Ankylosaurus is a genus of armored dinosaur. Its fossils have been found in geological formations dating to the very end of the Cretaceous Period, about 68–66 million years ago, in western North America. It is estimated to have been between 6 and 8 meters long and to have weighed between 4. 8 and 8 metric tons.
About Ankylosaurus in brief
Ankylosaurus is a genus of armored dinosaur. Its fossils have been found in geological formations dating to the very end of the Cretaceous Period, about 68–66 million years ago, in western North America. It was named by Barnum Brown in 1908; the only species in the genus is A. magniventris. The genus name means “fused lizard” and the specific name means “great belly” A handful of specimens have been excavated to date, but a complete skeleton has not been discovered. It is estimated to have been between 6 and 8 meters long and to have weighed between 4. 8 and 8 metric tons. It had a wide, low skull, with two horns pointing backward from the back of the head, and two horns below these that pointed backward and down. Unlike other ankylosaurs, its nostrils faced sideways rather than towards the front. The front part of the jaws was covered in a beak, with rows of small, leaf-shaped teeth farther behind it. The tail club is thought to have was used in defense against predators or in intraspecific combat. Its broad muzzle indicates it was a non-selective browser. Although it lived alongside a nodosaurid ankylosaur, their ranges and ecological niches do not appear to have overlapped, and Ankylososaurus may have inhabited upland areas. It lived alongside dinosaurs such as Tyrannosaurus, Triceratops, and Edmontosaurus. It appears to have lived in the Hell Creek, Lance, Scollard, Frenchman, and Ferris formations, but appears to has been rare in its environment.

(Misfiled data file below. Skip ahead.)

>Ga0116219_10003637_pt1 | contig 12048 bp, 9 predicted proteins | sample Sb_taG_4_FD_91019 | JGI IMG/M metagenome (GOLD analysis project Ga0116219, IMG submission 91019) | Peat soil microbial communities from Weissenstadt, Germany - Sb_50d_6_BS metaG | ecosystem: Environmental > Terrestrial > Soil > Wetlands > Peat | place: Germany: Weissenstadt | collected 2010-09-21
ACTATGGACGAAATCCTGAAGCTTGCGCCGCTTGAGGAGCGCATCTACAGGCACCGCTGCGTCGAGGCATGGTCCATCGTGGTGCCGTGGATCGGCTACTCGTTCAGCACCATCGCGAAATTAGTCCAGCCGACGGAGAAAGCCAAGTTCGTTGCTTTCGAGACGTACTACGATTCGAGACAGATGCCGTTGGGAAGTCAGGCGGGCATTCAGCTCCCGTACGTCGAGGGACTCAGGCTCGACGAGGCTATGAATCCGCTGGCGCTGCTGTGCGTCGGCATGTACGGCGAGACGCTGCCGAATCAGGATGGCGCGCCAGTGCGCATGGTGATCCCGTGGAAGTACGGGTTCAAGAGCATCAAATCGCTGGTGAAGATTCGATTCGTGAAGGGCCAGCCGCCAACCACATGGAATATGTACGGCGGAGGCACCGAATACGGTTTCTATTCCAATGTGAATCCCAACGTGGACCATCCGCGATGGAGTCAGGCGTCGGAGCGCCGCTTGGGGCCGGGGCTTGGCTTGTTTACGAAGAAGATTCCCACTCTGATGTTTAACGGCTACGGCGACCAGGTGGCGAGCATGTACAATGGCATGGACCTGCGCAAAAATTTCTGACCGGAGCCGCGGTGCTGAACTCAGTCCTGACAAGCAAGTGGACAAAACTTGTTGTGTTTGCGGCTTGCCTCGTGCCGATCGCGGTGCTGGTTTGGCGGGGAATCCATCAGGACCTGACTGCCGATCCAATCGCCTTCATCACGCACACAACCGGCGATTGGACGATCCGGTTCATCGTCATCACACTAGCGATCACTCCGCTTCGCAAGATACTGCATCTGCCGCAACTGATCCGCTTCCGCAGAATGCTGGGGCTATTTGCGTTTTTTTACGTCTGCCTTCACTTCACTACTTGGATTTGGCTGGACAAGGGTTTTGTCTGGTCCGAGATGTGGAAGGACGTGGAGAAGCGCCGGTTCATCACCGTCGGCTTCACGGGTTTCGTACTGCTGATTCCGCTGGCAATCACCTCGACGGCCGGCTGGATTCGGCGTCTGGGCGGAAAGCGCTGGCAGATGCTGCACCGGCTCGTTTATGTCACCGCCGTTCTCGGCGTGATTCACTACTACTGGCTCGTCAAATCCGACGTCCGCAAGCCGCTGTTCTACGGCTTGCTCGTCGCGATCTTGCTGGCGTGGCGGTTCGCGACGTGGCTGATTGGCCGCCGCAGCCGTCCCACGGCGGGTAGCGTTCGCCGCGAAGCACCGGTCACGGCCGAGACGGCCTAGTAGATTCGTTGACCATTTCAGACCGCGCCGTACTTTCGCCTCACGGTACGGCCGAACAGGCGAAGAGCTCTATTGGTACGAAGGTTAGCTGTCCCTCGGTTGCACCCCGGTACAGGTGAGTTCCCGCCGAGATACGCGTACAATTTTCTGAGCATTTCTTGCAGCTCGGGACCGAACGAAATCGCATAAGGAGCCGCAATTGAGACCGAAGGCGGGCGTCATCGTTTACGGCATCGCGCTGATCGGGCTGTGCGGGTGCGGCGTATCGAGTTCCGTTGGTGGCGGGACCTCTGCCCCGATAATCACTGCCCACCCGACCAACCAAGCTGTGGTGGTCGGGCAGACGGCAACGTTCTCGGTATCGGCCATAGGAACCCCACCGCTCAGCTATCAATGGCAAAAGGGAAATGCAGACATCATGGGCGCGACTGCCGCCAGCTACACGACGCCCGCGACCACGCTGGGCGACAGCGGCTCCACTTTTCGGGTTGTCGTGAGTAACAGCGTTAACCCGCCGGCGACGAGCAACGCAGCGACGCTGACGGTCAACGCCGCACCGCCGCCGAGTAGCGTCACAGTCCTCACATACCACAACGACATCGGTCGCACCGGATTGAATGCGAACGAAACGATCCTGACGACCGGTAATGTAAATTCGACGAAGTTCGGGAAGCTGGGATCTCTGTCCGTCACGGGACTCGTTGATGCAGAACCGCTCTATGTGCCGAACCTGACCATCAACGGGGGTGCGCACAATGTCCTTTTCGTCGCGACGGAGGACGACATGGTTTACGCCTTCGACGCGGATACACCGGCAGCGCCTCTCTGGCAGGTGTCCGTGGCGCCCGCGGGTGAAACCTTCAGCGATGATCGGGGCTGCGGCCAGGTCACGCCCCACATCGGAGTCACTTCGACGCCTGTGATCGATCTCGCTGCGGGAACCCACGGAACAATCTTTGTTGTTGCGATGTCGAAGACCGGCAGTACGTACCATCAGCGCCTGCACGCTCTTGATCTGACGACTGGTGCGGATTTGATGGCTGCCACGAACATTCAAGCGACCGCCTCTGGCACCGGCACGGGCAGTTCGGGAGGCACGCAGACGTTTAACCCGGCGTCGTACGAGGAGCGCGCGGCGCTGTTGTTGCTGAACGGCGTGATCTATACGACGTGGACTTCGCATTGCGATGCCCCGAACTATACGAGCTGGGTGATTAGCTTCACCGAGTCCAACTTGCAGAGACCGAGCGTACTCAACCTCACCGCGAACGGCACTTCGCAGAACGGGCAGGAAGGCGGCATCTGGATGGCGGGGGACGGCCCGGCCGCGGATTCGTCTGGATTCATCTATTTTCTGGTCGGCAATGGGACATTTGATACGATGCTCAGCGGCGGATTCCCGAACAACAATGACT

Its closest relatives appear to be Anodontosaurus and Euoplocephalus. The name can be translated as “stiff lizard” or “curved lizard” The type species name magnivENTris is derived from the Latin: magnus and Latin: venter, referring to the great width of the animal’s body. The skeletal reconstruction accompanying the 1908 description restored the missing parts in a fashion similar to Stegosaurus, and Brown likened the result to the extinct armored mammal Glyptodon. In contrast to modern depictions, Brown’s stegos-like reconstruction showed robust forelimbs, a strongly arched back, a pelvis with prongs forwards from the ilvis, and pubongs forwards as a short, short, tail without a tail club. Brown’s reconstruction became highly influential, and became a highly influential review of paleontologist Samuel Wendell Williston’s work in the 1980s. In a 1908 review of Brown’s description, Williston claimed that Ankylosis was merely a synonym of the genus Stegopelta, which had also been named in 1905, and claimed that Williston had merely stated that Stegosaurus was a synonyms of Stegopsus, which he had also stated in 1905. The reconstruction was criticised as being based on too few remains, and that it was merely based on a hypothetical arrangement.